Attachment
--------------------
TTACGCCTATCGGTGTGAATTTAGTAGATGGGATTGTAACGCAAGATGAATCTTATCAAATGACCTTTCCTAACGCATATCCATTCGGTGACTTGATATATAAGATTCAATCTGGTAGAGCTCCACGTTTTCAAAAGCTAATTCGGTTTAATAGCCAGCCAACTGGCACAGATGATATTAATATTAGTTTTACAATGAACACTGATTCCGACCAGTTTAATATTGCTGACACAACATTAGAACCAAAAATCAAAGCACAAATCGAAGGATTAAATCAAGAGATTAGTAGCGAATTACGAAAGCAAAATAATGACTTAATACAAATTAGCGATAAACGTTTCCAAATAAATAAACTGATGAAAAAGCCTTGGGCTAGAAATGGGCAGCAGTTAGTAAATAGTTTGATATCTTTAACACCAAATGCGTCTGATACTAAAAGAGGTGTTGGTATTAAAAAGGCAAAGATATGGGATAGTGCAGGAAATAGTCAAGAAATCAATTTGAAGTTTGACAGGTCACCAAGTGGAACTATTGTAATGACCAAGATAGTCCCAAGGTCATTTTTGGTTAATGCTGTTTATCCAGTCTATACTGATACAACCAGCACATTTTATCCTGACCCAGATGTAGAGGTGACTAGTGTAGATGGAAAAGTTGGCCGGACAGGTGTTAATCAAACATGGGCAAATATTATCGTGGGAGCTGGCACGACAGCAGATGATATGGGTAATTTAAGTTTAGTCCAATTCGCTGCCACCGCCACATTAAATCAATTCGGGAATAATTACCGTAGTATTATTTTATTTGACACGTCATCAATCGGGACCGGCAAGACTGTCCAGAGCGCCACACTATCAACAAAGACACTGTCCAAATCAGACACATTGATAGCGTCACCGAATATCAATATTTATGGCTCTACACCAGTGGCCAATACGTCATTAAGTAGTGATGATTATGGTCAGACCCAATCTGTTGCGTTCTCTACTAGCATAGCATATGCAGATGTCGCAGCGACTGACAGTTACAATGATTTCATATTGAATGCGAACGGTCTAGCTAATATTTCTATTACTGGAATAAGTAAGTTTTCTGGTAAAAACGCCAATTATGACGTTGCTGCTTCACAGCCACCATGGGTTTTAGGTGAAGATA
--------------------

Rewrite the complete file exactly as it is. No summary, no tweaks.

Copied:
TTACGCCTATCGGTGTGAATTTAGTAGATGGGATTGTAACGCAAGATGAATCTTATCAAATGACCTTTCCTAACGCATATCCATTCGGTGACTTGATATATAAGATTCAATCTGGTAGAGCTCCACGTTTTCAAAAGCTAATTCGGTTTAATAGCCAGCCAACTGGCACAGATGATATTAATATTAGTTTTACAATGAACACTGATTCCGACCAGTTTAATATTGCTGACACAACATTAGAACCAAAAATCAAAGCACAAATCGAAGGATTAAATCAAGAGATTAGTAGCGAATTACGAAAGCAAAATAATGACTTAATACAAATTAGCGATAAACGTTTCCAAATAAATAAACTGATGAAAAAGCCTTGGGCTAGAAATGGGCAGCAGTTAGTAAATAGTTTGATATCTTTAACACCAAATGCGTCTGATACTAAAAGAGGTGTTGGTATTAAAAAGGCAAAGATATGGGATAGTGCAGGAAATAGTCAAGAAATCAATTTGAAGTTTGACAGGTCACCAAGTGGAACTATTGTAATGACCAAGATAGTCCCAAGGTCATTTTTGGTTAATGCTGTTTATCCAGTCTATACTGATACAACCAGCACATTTTATCCTGACCCAGATGTAGAGGTGACTAGTGTAGATGGAAAAGTTGGCCGGACAGGTGTTAATCAAACATGGGCAAATATTATCGTGGGAGCTGGCACGACAGCAGATGATATGGGTAATTTAAGTTTAGTCCAATTCGCTGCCACCGCCACATTAAATCAATTCGGGAATAATTACCGTAGTATTATTTTATTTGACACGTCATCAATCGGGACCGGCAAGACTGTCCAGAGCGCCACACTATCAACAAAGACACTGTCCAAATCAGACACATTGATAGCGTCACCGAATATCAATATTTATGGCTCTACACCAGTGGCCAATACGTCATTAAGTAGTGATGATTATGGTCAGACCCAATCTGTTGCGTTCTCTACTAGCATAGCATATGCAGATGTCGCAGCGACTGACAGTTACAATGATTTCATATTGAATGCGAACGGTCTAGCTAATATTTCTATTACTGGAATAAGTAAGTTTTCTGGTAAAAACGCCAATTATGACGTTGCTGCTTCACAGCCACCATGGGTTTTAGGTGAAGATA